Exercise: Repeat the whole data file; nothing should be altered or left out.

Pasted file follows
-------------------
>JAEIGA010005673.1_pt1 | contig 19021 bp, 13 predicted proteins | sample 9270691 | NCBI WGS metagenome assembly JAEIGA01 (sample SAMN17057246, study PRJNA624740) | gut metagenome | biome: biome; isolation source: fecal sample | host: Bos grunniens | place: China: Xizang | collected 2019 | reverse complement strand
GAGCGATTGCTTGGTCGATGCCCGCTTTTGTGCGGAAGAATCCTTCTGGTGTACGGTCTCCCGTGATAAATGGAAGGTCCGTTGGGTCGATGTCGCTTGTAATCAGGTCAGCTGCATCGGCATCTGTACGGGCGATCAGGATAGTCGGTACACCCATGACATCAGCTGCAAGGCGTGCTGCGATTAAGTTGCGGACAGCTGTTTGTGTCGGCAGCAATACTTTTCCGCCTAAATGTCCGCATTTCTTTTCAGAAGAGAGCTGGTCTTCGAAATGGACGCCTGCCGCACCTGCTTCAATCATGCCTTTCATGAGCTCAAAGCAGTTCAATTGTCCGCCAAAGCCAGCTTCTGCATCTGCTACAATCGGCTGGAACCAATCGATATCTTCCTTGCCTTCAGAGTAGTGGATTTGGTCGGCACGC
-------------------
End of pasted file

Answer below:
>JAEIGA010005673.1_pt1 | contig 19021 bp, 13 predicted proteins | sample 9270691 | NCBI WGS metagenome assembly JAEIGA01 (sample SAMN17057246, study PRJNA624740) | gut metagenome | biome: biome; isolation source: fecal sample | host: Bos grunniens | place: China: Xizang | collected 2019 | reverse complement strand
GAGCGATTGCTTGGTCGATGCCCGCTTTTGTGCGGAAGAATCCTTCTGGTGTACGGTCTCCCGTGATAAATGGAAGGTCCGTTGGGTCGATGTCGCTTGTAATCAGGTCAGCTGCATCGGCATCTGTACGGGCGATCAGGATAGTCGGTACACCCATGACATCAGCTGCAAGGCGTGCTGCGATTAAGTTGCGGACAGCTGTTTGTGTCGGCAGCAATACTTTTCCGCCTAAATGTCCGCATTTCTTTTCAGAAGAGAGCTGGTCTTCGAAATGGACGCCTGCCGCACCTGCTTCAATCATGCCTTTCATGAGCTCAAAGCAGTTCAATTGTCCGCCAAAGCCAGCTTCTGCATCTGCTACAATCGGCTGGAACCAATCGATATCTTCCTTGCCTTCAGAGTAGTGGATTTGGTCGGCACGC